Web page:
Hard to restart after running for a while 380SL

Help! I just bought an '82 380SL. Love the car, but.... The car starts very easily when it is cold( first start of the day) but if I drive it for about
30 minutes or more, then stop the engine for more than a few minutes it seems to crank over for an exceptionally long time before it fires up once again. If it sits for several hours it starts up right away. I have no idea of what could be causing this problem, I would appreciate any advise on this subject. It idles good when first started, but once driven for a while and restarted it runs kind of rough when it first starts (after turning over for an eternity). Thanks Wes
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You need a new fuel accumulator, and fuel filter. Your problem with hard start when hot,will be solved.
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The fuel system operates at about 45 psi pressure. It could be that one or more fuel injectors is leaking into the engine after it's shut down. That causes a "flooded" condition in the language of old carburated cars. I just fixed this problem on my car by replacing one injector.
Try this, step lightly on the gas pedal when you crank the hot engine - it will start much faster if, in fact one or more injectors is leaking.
Fuel injectors can be removed and professionally cleaned and tested, you don't necessarily need to buy new injectors. Of course you should first try some fuel system and injector cleaners before tearing into the fuel system, but if that doesn't fix it the you'll know what to do.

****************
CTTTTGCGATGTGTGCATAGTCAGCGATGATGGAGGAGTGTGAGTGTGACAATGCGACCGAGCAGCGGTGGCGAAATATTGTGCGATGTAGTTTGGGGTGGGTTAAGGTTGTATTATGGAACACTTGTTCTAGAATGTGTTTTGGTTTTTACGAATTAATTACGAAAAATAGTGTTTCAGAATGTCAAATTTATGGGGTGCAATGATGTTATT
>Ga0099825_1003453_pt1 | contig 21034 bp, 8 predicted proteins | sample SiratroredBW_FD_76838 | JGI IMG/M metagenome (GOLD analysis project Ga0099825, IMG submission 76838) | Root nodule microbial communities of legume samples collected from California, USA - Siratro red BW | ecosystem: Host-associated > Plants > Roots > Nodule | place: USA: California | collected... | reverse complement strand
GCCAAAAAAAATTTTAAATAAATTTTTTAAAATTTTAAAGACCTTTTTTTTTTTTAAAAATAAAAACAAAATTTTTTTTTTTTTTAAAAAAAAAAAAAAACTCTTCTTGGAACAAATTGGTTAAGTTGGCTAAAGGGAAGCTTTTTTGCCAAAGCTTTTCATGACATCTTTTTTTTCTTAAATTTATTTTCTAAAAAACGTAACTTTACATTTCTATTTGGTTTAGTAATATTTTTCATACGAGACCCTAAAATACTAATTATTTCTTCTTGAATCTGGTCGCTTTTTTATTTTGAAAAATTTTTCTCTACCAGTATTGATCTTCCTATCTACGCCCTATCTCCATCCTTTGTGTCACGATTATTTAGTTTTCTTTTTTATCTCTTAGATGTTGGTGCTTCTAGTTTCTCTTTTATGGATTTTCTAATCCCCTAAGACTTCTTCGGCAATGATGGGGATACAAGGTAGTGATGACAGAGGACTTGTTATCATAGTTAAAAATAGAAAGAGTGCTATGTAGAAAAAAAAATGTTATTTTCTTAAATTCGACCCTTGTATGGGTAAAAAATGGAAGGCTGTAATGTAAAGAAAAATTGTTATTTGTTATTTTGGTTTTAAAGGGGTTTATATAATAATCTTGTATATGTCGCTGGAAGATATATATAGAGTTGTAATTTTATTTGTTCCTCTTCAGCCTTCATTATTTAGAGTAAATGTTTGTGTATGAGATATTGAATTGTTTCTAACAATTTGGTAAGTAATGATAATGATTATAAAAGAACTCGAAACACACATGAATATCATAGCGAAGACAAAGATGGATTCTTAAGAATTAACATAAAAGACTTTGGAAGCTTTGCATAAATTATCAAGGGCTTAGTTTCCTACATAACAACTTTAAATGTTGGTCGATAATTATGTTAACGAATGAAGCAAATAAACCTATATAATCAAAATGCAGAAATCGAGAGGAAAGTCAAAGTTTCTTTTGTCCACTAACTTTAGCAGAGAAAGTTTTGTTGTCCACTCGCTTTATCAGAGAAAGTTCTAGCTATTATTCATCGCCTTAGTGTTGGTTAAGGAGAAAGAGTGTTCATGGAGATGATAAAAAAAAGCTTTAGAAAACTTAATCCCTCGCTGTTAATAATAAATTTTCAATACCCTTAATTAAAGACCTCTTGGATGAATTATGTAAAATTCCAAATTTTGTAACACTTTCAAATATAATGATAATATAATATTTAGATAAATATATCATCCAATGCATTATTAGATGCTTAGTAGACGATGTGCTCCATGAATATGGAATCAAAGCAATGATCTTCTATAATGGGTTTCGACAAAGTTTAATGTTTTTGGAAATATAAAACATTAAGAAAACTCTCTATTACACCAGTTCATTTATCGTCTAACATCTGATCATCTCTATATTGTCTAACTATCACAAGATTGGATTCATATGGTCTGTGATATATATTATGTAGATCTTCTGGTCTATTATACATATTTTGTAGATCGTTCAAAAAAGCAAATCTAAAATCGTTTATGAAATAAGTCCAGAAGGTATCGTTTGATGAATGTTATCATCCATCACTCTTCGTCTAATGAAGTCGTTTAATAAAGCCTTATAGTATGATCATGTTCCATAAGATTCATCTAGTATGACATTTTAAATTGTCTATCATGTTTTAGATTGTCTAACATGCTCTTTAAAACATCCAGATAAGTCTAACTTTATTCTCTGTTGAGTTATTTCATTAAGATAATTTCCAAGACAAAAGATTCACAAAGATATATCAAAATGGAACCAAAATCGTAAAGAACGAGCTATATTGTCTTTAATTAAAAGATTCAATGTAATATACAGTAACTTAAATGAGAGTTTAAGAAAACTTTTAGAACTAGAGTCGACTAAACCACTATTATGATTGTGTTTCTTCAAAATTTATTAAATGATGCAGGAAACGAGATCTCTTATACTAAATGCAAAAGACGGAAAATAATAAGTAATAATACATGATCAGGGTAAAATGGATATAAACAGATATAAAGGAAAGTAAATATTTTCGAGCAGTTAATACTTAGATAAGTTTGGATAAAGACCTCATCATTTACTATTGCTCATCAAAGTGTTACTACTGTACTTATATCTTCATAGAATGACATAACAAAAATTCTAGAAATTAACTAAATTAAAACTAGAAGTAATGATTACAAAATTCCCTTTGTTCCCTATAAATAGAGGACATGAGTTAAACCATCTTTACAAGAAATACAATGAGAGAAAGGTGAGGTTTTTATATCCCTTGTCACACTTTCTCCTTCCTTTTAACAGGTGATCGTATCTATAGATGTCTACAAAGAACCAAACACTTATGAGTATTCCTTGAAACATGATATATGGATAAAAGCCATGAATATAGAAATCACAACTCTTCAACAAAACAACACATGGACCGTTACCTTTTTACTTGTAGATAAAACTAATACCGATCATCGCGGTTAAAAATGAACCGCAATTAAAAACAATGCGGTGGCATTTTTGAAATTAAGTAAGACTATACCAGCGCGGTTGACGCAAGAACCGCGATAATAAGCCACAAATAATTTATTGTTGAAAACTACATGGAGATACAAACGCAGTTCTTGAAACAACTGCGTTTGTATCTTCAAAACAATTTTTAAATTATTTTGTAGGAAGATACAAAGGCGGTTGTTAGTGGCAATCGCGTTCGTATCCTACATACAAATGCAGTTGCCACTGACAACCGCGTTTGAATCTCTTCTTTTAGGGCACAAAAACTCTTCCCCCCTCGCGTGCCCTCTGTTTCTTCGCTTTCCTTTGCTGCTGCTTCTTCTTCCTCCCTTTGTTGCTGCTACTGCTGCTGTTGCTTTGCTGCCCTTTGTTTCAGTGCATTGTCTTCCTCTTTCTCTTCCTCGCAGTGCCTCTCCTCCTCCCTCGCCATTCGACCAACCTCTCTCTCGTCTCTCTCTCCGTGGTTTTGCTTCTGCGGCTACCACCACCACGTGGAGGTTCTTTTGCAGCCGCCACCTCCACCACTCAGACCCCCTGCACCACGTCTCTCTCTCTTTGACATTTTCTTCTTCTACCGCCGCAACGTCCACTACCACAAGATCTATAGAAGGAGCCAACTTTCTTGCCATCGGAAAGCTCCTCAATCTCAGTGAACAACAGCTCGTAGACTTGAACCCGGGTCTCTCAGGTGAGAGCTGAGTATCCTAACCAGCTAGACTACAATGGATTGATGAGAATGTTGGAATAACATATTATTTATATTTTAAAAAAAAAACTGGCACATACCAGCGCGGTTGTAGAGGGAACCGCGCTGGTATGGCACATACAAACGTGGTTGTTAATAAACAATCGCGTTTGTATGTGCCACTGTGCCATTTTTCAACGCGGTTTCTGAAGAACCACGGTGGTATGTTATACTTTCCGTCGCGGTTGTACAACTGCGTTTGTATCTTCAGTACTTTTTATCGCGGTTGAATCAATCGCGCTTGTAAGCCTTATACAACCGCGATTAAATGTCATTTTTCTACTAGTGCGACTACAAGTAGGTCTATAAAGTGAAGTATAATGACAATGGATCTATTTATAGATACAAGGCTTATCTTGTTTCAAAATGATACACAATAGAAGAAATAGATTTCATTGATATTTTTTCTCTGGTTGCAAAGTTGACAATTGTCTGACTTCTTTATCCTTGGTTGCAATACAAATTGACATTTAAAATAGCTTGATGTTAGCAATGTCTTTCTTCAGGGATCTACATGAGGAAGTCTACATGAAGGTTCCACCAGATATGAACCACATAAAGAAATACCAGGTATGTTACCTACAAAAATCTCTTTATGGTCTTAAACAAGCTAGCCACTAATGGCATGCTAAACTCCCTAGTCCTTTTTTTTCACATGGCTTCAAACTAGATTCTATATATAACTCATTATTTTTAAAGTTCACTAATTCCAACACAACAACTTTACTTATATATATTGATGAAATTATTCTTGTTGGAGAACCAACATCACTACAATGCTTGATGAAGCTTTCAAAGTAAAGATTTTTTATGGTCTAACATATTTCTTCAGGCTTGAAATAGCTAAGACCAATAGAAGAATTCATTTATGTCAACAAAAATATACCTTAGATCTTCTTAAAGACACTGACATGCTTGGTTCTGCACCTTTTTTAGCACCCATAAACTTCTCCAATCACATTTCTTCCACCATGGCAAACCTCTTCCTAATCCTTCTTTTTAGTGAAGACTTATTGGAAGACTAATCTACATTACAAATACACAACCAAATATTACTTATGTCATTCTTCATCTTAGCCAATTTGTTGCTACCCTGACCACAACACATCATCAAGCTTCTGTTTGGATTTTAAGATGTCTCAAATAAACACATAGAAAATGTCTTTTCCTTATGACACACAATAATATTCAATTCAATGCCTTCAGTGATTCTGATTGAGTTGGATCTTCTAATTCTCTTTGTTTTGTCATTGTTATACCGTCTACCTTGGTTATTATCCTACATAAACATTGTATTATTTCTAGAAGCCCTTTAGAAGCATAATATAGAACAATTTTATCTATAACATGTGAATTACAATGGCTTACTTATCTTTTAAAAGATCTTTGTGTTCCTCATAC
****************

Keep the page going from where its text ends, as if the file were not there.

I found the leaking injector by parking the car for a few days and then removing the spark plugs. In my car #6 plug was wet with fuel because #6 injector was the leaker.
It's fixed and the motor runs and starts perfectly.
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Could it not also be an engine that's set too rich or perhaps a leaky fuel injector seal? Also, if the system is not holding pressure, he should be able to start the car without trouble by leaving the ignition on without starting the car for about a minute (the pump will build up pressure..actually maybe not on an 82, not sure). Also, if he knows the guys at an independant shop they should be able to test that the system is holding pressure for free.
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Yeah, the first thing that I thought was that the engine was running too rich. I just got the car from Colorado Springs, Co. and I had it brought to Fort Worth,Tx and that caused me to think that it may be running too rich. But I appreciate the advice. I will try to check the accumulator, like suggested. I will also run some injector cleaner thru the tank. I will try pressing ligtly on the accelerator when cranking. Maybe with all of this good advice that I have recieved something will fix my problem. Again many thanks..... Wes
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TG... this is CIS fuel distributor type... not like your individual fuel injectors.